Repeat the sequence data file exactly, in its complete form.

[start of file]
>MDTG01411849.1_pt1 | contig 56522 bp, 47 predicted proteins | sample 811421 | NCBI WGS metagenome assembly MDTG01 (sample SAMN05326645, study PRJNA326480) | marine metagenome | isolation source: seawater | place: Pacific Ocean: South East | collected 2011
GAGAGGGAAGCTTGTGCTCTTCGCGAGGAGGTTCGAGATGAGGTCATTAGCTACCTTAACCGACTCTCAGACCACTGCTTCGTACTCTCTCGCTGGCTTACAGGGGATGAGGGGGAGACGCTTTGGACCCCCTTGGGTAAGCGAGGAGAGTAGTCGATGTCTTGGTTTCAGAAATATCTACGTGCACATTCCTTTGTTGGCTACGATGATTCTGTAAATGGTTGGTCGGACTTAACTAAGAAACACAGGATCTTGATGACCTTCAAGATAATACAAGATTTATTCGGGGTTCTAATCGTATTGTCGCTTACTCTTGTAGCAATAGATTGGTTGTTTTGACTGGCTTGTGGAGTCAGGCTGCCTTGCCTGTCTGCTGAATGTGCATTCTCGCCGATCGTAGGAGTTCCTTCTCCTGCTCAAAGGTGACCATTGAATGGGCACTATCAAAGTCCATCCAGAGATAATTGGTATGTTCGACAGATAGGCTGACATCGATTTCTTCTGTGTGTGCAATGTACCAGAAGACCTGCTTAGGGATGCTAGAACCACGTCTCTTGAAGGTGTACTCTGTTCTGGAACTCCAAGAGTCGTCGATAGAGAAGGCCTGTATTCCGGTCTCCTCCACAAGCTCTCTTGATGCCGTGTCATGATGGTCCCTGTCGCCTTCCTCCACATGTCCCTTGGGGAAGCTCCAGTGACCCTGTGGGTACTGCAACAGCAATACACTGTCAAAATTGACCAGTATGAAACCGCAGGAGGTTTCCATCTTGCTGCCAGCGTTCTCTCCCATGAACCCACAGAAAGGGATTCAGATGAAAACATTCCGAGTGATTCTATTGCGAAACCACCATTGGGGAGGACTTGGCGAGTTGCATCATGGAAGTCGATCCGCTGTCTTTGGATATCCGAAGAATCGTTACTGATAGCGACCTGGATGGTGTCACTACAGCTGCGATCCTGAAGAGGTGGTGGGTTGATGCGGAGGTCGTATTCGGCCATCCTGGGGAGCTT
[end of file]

>MDTG01411849.1_pt1 | contig 56522 bp, 47 predicted proteins | sample 811421 | NCBI WGS metagenome assembly MDTG01 (sample SAMN05326645, study PRJNA326480) | marine metagenome | isolation source: seawater | place: Pacific Ocean: South East | collected 2011
GAGAGGGAAGCTTGTGCTCTTCGCGAGGAGGTTCGAGATGAGGTCATTAGCTACCTTAACCGACTCTCAGACCACTGCTTCGTACTCTCTCGCTGGCTTACAGGGGATGAGGGGGAGACGCTTTGGACCCCCTTGGGTAAGCGAGGAGAGTAGTCGATGTCTTGGTTTCAGAAATATCTACGTGCACATTCCTTTGTTGGCTACGATGATTCTGTAAATGGTTGGTCGGACTTAACTAAGAAACACAGGATCTTGATGACCTTCAAGATAATACAAGATTTATTCGGGGTTCTAATCGTATTGTCGCTTACTCTTGTAGCAATAGATTGGTTGTTTTGACTGGCTTGTGGAGTCAGGCTGCCTTGCCTGTCTGCTGAATGTGCATTCTCGCCGATCGTAGGAGTTCCTTCTCCTGCTCAAAGGTGACCATTGAATGGGCACTATCAAAGTCCATCCAGAGATAATTGGTATGTTCGACAGATAGGCTGACATCGATTTCTTCTGTGTGTGCAATGTACCAGAAGACCTGCTTAGGGATGCTAGAACCACGTCTCTTGAAGGTGTACTCTGTTCTGGAACTCCAAGAGTCGTCGATAGAGAAGGCCTGTATTCCGGTCTCCTCCACAAGCTCTCTTGATGCCGTGTCATGATGGTCCCTGTCGCCTTCCTCCACATGTCCCTTGGGGAAGCTCCAGTGACCCTGTGGGTACTGCAACAGCAATACACTGTCAAAATTGACCAGTATGAAACCGCAGGAGGTTTCCATCTTGCTGCCAGCGTTCTCTCCCATGAACCCACAGAAAGGGATTCAGATGAAAACATTCCGAGTGATTCTATTGCGAAACCACCATTGGGGAGGACTTGGCGAGTTGCATCATGGAAGTCGATCCGCTGTCTTTGGATATCCGAAGAATCGTTACTGATAGCGACCTGGATGGTGTCACTACAGCTGCGATCCTGAAGAGGTGGTGGGTTGATGCGGAGGTCGTATTCGGCCATCCTGGGGAGCTT